contextlib
  datetime
  io
  json
  logging
  mimetypes
  os
  pathlib
  re
  secrets
  shlex
  shutil
  signal
  subprocess
  tempfile
  textwrap
  typing
/usr/lib/python3/dist-packages:
  asyncssh
  parted
  progressbar
  pyinotify
  setuptools
  tornado
  tornado.escape
  tornado.httpserver
  tornado.ioloop
  tornado.netutil
  tornado.web
  tornado.websocket
  yaml
built-in:
  sys
  time

Maybe such a tool already exists and works much better than this? From a quick search I didn't find it, and it was fun to (re)invent it.

Updates:

Jakub Wilk pointed out to an old python-modules script that finds Debian dependencies.

The AST scanning code should be refactored to use ast.NodeVisitor.

I had this nightmare where I had a very, very important confcall.

I joined with Chrome. Chrome said Failed to access your microphone - Cannot use microphone for an unknown reason. Could not start audio source.

I joined with Firefox. Firefox chose Monitor of Built-in Audio Analog Stereo as a microphone, and did not let me change it. Not in the browser, not in pavucontrol.

I joined with the browser on my phone, and the webpage said This meeting needs to use your microphone and camera. Select *Allow* when your browser asks for permissions. But the question never came.

I could hear people talking. I had very important things to say. I tried typing them in the chat window, but they weren't seeing it. The meeting ended. I was on the verge of tears.

Tell me, Mr. Anderson, what good is a phone call when you are unable to speak?

Since this nightmare happened for real, including the bit about tears in the end, let's see that it doesn't happen again. I should now have three working systems, which hopefully won't all break again all at the same time.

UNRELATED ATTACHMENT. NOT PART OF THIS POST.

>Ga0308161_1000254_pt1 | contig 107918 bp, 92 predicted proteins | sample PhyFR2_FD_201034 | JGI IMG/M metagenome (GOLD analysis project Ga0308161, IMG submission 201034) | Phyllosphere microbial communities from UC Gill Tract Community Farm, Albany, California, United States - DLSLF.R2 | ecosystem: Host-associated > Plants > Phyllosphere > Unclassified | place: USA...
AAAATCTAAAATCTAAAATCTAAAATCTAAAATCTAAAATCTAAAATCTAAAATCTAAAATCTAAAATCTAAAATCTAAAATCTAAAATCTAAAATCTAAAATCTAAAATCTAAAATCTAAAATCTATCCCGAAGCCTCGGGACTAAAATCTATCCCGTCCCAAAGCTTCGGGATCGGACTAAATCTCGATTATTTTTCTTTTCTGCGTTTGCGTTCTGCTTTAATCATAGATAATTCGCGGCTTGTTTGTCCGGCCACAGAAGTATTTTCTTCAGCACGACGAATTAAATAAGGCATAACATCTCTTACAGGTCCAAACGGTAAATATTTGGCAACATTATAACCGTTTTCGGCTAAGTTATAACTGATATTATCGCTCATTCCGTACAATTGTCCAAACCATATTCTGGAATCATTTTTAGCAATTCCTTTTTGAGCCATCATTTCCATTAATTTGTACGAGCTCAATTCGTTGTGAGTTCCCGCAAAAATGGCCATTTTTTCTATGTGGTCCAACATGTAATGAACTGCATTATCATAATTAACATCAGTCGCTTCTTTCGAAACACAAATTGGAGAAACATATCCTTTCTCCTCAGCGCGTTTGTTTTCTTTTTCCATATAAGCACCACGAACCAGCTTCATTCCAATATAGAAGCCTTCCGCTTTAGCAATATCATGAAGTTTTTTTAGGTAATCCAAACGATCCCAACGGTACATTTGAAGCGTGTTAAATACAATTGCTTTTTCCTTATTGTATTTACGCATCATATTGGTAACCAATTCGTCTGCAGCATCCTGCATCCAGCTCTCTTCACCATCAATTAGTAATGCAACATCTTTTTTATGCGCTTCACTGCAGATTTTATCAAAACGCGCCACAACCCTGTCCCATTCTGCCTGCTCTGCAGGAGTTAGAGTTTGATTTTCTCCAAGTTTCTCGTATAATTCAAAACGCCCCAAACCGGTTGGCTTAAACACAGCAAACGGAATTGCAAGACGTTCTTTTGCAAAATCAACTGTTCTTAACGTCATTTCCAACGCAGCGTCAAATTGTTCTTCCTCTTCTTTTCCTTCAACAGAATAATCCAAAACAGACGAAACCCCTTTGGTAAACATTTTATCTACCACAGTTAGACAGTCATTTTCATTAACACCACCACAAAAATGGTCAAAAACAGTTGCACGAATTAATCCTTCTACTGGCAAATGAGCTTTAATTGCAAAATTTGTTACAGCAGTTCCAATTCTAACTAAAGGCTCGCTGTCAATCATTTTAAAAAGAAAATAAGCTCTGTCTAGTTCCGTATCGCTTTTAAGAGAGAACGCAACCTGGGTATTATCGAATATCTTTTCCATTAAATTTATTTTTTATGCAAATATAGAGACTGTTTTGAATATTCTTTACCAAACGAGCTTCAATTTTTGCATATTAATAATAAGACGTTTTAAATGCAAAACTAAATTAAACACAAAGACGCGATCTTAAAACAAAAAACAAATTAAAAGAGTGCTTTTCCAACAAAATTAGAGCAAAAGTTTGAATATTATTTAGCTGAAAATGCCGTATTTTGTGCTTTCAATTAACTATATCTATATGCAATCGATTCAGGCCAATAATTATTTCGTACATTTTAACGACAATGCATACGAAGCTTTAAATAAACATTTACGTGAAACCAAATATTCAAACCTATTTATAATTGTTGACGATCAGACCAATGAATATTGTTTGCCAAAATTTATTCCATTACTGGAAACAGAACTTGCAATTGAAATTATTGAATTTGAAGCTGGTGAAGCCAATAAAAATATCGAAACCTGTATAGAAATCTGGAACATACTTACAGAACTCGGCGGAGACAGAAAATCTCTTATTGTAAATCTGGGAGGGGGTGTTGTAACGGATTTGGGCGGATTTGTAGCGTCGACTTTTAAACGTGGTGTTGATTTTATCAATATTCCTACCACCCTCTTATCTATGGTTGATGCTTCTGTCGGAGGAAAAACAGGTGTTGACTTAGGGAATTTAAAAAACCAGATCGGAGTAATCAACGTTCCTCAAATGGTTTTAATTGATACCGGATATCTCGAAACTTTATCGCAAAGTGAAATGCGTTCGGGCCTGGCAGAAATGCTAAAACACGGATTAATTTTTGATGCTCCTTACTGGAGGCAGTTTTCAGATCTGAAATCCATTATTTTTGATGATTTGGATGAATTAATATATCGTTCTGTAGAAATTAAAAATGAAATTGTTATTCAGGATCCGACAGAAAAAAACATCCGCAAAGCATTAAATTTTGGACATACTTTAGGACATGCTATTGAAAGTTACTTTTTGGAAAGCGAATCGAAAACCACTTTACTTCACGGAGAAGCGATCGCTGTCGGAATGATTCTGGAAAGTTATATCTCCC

Fixing Chrome

I can reproduce this reliably, on Bullseye's standard Chromium 90.0.4430.212-1, just launched on an empty profile, no extensions.

The webpage has camera and microphone allowed. Chrome doesn't show up in the recording tab of pulseaudio. Nothing on Chrome's stdout/stderr.

JavaScript console has:

Logger.js:154 2021-09-10Txx:xx:xx.xxxZ [features/base/tracks] Failed to create local tracks
Array(2)
DOMException: Could not start audio source

I found the answer here:

I had the similar problem once with chromium. i could solve it by switching in preferences->microphone-> from "default" to "intern analog stereo".

Opening the little popup next to the microphone/mute button allows choosing other microphones, which work. Only "Same as system (Default)" does not work.

Fixing Firefox

I have firefox-esr 78.13.0esr-1~deb11u1. In Jitsi, microphone selection is disabled on the toolbar and in the settings menu. In pavucontrol, changing the recording device for Firefox has no effect. If for some reason the wrong microphone got chosen, those are not ways of fixing it.

What I found works is to click on the camera permission icon, remove microphone permission, then reload the page. At that point Firefox will ask for permission again, and that microphone selection seems to work.

Relevant bugs: on Jitsi and on Firefox. Since this is well known (once you find the relevant issues), I'd have appreciated Jitsi at least showing a link to an explanation of workarounds on Firefox, instead of just disabling microphone selection.

Fixing Jitsi on the phone side